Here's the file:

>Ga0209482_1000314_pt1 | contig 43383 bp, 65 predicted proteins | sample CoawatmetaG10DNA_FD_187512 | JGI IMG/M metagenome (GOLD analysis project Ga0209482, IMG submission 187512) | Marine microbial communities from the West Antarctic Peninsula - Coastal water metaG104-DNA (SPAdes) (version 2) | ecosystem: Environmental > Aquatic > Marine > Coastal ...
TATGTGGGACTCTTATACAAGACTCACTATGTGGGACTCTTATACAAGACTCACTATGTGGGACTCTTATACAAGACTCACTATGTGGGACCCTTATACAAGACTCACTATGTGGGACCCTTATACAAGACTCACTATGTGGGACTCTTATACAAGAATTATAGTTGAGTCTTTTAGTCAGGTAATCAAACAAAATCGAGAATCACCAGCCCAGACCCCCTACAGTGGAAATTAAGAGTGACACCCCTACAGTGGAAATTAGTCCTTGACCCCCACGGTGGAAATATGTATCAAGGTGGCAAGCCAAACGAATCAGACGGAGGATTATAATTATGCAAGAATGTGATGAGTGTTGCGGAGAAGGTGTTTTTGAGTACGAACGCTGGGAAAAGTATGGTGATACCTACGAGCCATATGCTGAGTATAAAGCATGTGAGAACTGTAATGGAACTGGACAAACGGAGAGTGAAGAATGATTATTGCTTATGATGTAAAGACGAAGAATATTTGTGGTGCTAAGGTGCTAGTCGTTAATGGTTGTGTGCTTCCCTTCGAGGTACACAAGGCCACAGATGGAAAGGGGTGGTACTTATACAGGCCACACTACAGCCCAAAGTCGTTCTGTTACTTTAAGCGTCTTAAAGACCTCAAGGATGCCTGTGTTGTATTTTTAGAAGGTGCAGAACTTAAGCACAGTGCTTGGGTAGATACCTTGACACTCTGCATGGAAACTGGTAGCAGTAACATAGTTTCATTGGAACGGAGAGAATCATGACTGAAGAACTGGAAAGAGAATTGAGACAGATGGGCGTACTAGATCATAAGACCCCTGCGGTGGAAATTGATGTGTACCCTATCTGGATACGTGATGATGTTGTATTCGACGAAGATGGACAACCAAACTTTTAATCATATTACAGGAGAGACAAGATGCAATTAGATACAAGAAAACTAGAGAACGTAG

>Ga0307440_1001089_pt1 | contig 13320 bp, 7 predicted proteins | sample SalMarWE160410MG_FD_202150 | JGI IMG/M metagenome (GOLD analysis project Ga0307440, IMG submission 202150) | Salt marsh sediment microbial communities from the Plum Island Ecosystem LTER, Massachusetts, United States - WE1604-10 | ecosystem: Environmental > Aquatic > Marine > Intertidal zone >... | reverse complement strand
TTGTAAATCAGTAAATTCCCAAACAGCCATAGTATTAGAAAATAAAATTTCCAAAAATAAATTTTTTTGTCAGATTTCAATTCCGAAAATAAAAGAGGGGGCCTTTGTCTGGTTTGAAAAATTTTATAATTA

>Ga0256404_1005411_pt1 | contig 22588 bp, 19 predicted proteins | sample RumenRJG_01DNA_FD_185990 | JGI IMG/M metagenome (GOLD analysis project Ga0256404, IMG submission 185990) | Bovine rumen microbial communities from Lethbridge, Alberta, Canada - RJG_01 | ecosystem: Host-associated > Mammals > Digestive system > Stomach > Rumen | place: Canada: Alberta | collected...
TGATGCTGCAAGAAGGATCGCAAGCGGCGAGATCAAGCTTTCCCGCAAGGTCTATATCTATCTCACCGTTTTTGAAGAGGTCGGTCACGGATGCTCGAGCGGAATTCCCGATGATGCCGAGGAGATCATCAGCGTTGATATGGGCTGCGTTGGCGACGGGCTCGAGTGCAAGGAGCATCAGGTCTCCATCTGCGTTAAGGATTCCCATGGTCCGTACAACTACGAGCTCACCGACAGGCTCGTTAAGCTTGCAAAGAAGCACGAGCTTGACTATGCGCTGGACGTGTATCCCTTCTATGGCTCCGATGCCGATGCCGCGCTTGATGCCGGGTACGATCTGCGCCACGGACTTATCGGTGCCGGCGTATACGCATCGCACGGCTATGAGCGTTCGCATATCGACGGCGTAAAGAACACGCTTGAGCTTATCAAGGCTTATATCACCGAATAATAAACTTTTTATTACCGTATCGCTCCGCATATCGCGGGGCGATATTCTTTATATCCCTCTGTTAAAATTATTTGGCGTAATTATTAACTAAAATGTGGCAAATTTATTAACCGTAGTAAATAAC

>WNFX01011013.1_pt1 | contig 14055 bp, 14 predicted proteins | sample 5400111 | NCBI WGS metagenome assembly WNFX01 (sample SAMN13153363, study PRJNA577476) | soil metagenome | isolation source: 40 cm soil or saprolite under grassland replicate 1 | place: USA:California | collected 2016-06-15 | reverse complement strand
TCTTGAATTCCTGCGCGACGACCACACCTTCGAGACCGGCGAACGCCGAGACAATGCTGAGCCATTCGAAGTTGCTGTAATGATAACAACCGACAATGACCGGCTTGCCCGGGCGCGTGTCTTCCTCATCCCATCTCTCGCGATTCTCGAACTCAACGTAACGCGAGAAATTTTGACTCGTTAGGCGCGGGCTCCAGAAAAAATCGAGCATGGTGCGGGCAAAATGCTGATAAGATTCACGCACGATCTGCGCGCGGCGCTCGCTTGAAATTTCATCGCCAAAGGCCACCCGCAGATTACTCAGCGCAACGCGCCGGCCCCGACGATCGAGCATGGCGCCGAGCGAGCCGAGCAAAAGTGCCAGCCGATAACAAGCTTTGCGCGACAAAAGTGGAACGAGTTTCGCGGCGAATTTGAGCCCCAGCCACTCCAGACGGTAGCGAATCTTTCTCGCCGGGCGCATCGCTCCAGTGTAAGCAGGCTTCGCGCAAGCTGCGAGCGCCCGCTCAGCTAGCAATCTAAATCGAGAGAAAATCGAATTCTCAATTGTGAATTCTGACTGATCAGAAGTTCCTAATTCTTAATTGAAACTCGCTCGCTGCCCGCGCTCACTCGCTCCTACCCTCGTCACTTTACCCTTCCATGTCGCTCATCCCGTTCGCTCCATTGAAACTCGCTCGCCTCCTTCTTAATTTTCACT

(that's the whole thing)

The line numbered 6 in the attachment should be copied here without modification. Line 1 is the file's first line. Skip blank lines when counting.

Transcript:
TGATGCTGCAAGAAGGATCGCAAGCGGCGAGATCAAGCTTTCCCGCAAGGTCTATATCTATCTCACCGTTTTTGAAGAGGTCGGTCACGGATGCTCGAGCGGAATTCCCGATGATGCCGAGGAGATCATCAGCGTTGATATGGGCTGCGTTGGCGACGGGCTCGAGTGCAAGGAGCATCAGGTCTCCATCTGCGTTAAGGATTCCCATGGTCCGTACAACTACGAGCTCACCGACAGGCTCGTTAAGCTTGCAAAGAAGCACGAGCTTGACTATGCGCTGGACGTGTATCCCTTCTATGGCTCCGATGCCGATGCCGCGCTTGATGCCGGGTACGATCTGCGCCACGGACTTATCGGTGCCGGCGTATACGCATCGCACGGCTATGAGCGTTCGCATATCGACGGCGTAAAGAACACGCTTGAGCTTATCAAGGCTTATATCACCGAATAATAAACTTTTTATTACCGTATCGCTCCGCATATCGCGGGGCGATATTCTTTATATCCCTCTGTTAAAATTATTTGGCGTAATTATTAACTAAAATGTGGCAAATTTATTAACCGTAGTAAATAAC